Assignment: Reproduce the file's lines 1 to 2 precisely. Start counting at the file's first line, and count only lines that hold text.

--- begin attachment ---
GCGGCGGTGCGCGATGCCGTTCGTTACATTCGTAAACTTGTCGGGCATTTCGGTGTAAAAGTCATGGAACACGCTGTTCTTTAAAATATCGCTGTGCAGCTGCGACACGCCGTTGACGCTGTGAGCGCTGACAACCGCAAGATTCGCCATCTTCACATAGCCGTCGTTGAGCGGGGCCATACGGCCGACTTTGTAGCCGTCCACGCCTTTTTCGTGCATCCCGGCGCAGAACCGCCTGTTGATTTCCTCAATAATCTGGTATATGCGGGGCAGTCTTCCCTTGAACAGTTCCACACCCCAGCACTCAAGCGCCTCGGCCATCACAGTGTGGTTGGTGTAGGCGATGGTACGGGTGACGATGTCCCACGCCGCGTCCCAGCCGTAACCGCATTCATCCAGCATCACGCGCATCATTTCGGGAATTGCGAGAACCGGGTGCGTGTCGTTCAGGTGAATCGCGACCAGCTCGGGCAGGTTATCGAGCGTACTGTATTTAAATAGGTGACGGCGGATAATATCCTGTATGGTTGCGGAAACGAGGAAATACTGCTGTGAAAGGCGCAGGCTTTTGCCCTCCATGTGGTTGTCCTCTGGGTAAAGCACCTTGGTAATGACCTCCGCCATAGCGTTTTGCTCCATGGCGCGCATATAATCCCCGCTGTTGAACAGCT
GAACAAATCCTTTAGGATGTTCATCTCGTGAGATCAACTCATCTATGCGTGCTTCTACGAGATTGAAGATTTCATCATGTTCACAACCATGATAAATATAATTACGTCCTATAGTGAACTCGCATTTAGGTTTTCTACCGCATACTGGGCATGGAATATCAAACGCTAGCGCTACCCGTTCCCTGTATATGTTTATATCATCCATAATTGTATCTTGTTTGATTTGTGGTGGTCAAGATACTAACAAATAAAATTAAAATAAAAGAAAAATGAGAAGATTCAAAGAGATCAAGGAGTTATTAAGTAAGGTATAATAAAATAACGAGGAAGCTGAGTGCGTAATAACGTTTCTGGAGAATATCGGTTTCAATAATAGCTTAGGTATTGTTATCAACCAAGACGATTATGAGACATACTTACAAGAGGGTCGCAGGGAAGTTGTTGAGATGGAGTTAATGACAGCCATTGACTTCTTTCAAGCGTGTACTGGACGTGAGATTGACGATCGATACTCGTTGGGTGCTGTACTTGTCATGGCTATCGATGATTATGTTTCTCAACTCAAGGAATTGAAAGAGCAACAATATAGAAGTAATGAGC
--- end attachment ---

GCGGCGGTGCGCGATGCCGTTCGTTACATTCGTAAACTTGTCGGGCATTTCGGTGTAAAAGTCATGGAACACGCTGTTCTTTAAAATATCGCTGTGCAGCTGCGACACGCCGTTGACGCTGTGAGCGCTGACAACCGCAAGATTCGCCATCTTCACATAGCCGTCGTTGAGCGGGGCCATACGGCCGACTTTGTAGCCGTCCACGCCTTTTTCGTGCATCCCGGCGCAGAACCGCCTGTTGATTTCCTCAATAATCTGGTATATGCGGGGCAGTCTTCCCTTGAACAGTTCCACACCCCAGCACTCAAGCGCCTCGGCCATCACAGTGTGGTTGGTGTAGGCGATGGTACGGGTGACGATGTCCCACGCCGCGTCCCAGCCGTAACCGCATTCATCCAGCATCACGCGCATCATTTCGGGAATTGCGAGAACCGGGTGCGTGTCGTTCAGGTGAATCGCGACCAGCTCGGGCAGGTTATCGAGCGTACTGTATTTAAATAGGTGACGGCGGATAATATCCTGTATGGTTGCGGAAACGAGGAAATACTGCTGTGAAAGGCGCAGGCTTTTGCCCTCCATGTGGTTGTCCTCTGGGTAAAGCACCTTGGTAATGACCTCCGCCATAGCGTTTTGCTCCATGGCGCGCATATAATCCCCGCTGTTGAACAGCT
GAACAAATCCTTTAGGATGTTCATCTCGTGAGATCAACTCATCTATGCGTGCTTCTACGAGATTGAAGATTTCATCATGTTCACAACCATGATAAATATAATTACGTCCTATAGTGAACTCGCATTTAGGTTTTCTACCGCATACTGGGCATGGAATATCAAACGCTAGCGCTACCCGTTCCCTGTATATGTTTATATCATCCATAATTGTATCTTGTTTGATTTGTGGTGGTCAAGATACTAACAAATAAAATTAAAATAAAAGAAAAATGAGAAGATTCAAAGAGATCAAGGAGTTATTAAGTAAGGTATAATAAAATAACGAGGAAGCTGAGTGCGTAATAACGTTTCTGGAGAATATCGGTTTCAATAATAGCTTAGGTATTGTTATCAACCAAGACGATTATGAGACATACTTACAAGAGGGTCGCAGGGAAGTTGTTGAGATGGAGTTAATGACAGCCATTGACTTCTTTCAAGCGTGTACTGGACGTGAGATTGACGATCGATACTCGTTGGGTGCTGTACTTGTCATGGCTATCGATGATTATGTTTCTCAACTCAAGGAATTGAAAGAGCAACAATATAGAAGTAATGAGC